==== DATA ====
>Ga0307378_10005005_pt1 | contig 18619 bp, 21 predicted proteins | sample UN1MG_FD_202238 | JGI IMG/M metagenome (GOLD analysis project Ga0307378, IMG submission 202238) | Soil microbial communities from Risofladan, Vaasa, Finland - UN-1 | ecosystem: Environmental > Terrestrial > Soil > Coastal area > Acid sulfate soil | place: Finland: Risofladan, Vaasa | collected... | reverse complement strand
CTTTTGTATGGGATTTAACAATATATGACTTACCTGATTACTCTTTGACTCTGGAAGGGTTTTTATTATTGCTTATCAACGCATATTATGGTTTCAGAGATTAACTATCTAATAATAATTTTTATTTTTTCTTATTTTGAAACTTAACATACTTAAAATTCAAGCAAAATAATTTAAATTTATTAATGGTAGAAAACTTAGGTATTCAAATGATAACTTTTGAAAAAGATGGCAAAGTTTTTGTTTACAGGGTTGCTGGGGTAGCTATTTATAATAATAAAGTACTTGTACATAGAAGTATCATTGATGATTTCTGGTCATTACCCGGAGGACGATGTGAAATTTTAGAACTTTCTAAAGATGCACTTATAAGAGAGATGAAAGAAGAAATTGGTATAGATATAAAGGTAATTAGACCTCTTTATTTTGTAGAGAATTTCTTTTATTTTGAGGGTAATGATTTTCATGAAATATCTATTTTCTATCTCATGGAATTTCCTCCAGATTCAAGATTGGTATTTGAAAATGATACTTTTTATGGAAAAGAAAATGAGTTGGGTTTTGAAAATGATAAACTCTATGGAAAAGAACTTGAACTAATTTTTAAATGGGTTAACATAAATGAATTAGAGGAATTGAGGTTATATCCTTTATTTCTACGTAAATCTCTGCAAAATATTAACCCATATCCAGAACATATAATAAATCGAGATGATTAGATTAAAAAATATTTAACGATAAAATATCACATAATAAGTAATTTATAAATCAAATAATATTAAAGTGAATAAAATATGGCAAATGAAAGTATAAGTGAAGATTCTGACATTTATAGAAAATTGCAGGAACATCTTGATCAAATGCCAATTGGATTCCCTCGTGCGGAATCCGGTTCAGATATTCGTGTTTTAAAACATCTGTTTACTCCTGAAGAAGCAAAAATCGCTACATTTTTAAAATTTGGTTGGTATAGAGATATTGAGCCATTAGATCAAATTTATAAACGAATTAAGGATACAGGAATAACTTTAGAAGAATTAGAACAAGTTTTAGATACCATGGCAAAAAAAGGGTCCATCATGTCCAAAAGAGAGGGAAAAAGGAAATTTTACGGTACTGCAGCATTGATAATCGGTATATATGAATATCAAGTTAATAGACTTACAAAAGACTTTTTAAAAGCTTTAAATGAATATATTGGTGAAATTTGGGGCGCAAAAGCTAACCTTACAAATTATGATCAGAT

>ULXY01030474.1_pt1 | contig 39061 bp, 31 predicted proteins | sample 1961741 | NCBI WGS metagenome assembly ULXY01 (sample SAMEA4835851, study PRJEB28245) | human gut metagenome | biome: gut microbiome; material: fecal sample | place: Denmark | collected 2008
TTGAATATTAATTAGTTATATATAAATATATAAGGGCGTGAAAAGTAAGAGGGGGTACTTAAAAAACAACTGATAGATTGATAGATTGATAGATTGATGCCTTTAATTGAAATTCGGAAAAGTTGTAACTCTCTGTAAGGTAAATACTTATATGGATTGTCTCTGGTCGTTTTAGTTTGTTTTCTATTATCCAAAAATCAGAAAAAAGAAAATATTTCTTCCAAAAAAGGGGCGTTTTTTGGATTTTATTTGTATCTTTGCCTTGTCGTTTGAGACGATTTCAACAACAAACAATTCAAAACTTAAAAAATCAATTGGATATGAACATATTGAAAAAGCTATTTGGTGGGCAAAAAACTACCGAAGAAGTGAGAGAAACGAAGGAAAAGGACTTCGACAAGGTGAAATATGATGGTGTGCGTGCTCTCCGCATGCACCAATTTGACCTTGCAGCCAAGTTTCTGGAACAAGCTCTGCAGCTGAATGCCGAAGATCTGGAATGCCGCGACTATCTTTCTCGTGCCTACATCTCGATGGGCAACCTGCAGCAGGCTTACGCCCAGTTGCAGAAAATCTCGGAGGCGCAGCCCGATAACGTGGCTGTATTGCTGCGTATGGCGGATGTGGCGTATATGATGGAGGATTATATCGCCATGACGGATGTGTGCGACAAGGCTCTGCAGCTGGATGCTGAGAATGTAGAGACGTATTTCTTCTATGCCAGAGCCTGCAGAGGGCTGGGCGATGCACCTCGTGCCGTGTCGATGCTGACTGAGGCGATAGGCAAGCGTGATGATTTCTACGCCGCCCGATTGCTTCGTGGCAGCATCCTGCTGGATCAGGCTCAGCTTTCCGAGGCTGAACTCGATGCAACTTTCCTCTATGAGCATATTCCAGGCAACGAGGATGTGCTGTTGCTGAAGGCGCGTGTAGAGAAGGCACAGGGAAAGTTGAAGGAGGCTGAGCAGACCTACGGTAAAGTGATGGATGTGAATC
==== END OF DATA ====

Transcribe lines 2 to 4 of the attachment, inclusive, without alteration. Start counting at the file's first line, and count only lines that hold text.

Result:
CTTTTGTATGGGATTTAACAATATATGACTTACCTGATTACTCTTTGACTCTGGAAGGGTTTTTATTATTGCTTATCAACGCATATTATGGTTTCAGAGATTAACTATCTAATAATAATTTTTATTTTTTCTTATTTTGAAACTTAACATACTTAAAATTCAAGCAAAATAATTTAAATTTATTAATGGTAGAAAACTTAGGTATTCAAATGATAACTTTTGAAAAAGATGGCAAAGTTTTTGTTTACAGGGTTGCTGGGGTAGCTATTTATAATAATAAAGTACTTGTACATAGAAGTATCATTGATGATTTCTGGTCATTACCCGGAGGACGATGTGAAATTTTAGAACTTTCTAAAGATGCACTTATAAGAGAGATGAAAGAAGAAATTGGTATAGATATAAAGGTAATTAGACCTCTTTATTTTGTAGAGAATTTCTTTTATTTTGAGGGTAATGATTTTCATGAAATATCTATTTTCTATCTCATGGAATTTCCTCCAGATTCAAGATTGGTATTTGAAAATGATACTTTTTATGGAAAAGAAAATGAGTTGGGTTTTGAAAATGATAAACTCTATGGAAAAGAACTTGAACTAATTTTTAAATGGGTTAACATAAATGAATTAGAGGAATTGAGGTTATATCCTTTATTTCTACGTAAATCTCTGCAAAATATTAACCCATATCCAGAACATATAATAAATCGAGATGATTAGATTAAAAAATATTTAACGATAAAATATCACATAATAAGTAATTTATAAATCAAATAATATTAAAGTGAATAAAATATGGCAAATGAAAGTATAAGTGAAGATTCTGACATTTATAGAAAATTGCAGGAACATCTTGATCAAATGCCAATTGGATTCCCTCGTGCGGAATCCGGTTCAGATATTCGTGTTTTAAAACATCTGTTTACTCCTGAAGAAGCAAAAATCGCTACATTTTTAAAATTTGGTTGGTATAGAGATATTGAGCCATTAGATCAAATTTATAAACGAATTAAGGATACAGGAATAACTTTAGAAGAATTAGAACAAGTTTTAGATACCATGGCAAAAAAAGGGTCCATCATGTCCAAAAGAGAGGGAAAAAGGAAATTTTACGGTACTGCAGCATTGATAATCGGTATATATGAATATCAAGTTAATAGACTTACAAAAGACTTTTTAAAAGCTTTAAATGAATATATTGGTGAAATTTGGGGCGCAAAAGCTAACCTTACAAATTATGATCAGAT

>ULXY01030474.1_pt1 | contig 39061 bp, 31 predicted proteins | sample 1961741 | NCBI WGS metagenome assembly ULXY01 (sample SAMEA4835851, study PRJEB28245) | human gut metagenome | biome: gut microbiome; material: fecal sample | place: Denmark | collected 2008
TTGAATATTAATTAGTTATATATAAATATATAAGGGCGTGAAAAGTAAGAGGGGGTACTTAAAAAACAACTGATAGATTGATAGATTGATAGATTGATGCCTTTAATTGAAATTCGGAAAAGTTGTAACTCTCTGTAAGGTAAATACTTATATGGATTGTCTCTGGTCGTTTTAGTTTGTTTTCTATTATCCAAAAATCAGAAAAAAGAAAATATTTCTTCCAAAAAAGGGGCGTTTTTTGGATTTTATTTGTATCTTTGCCTTGTCGTTTGAGACGATTTCAACAACAAACAATTCAAAACTTAAAAAATCAATTGGATATGAACATATTGAAAAAGCTATTTGGTGGGCAAAAAACTACCGAAGAAGTGAGAGAAACGAAGGAAAAGGACTTCGACAAGGTGAAATATGATGGTGTGCGTGCTCTCCGCATGCACCAATTTGACCTTGCAGCCAAGTTTCTGGAACAAGCTCTGCAGCTGAATGCCGAAGATCTGGAATGCCGCGACTATCTTTCTCGTGCCTACATCTCGATGGGCAACCTGCAGCAGGCTTACGCCCAGTTGCAGAAAATCTCGGAGGCGCAGCCCGATAACGTGGCTGTATTGCTGCGTATGGCGGATGTGGCGTATATGATGGAGGATTATATCGCCATGACGGATGTGTGCGACAAGGCTCTGCAGCTGGATGCTGAGAATGTAGAGACGTATTTCTTCTATGCCAGAGCCTGCAGAGGGCTGGGCGATGCACCTCGTGCCGTGTCGATGCTGACTGAGGCGATAGGCAAGCGTGATGATTTCTACGCCGCCCGATTGCTTCGTGGCAGCATCCTGCTGGATCAGGCTCAGCTTTCCGAGGCTGAACTCGATGCAACTTTCCTCTATGAGCATATTCCAGGCAACGAGGATGTGCTGTTGCTGAAGGCGCGTGTAGAGAAGGCACAGGGAAAGTTGAAGGAGGCTGAGCAGACCTACGGTAAAGTGATGGATGTGAATC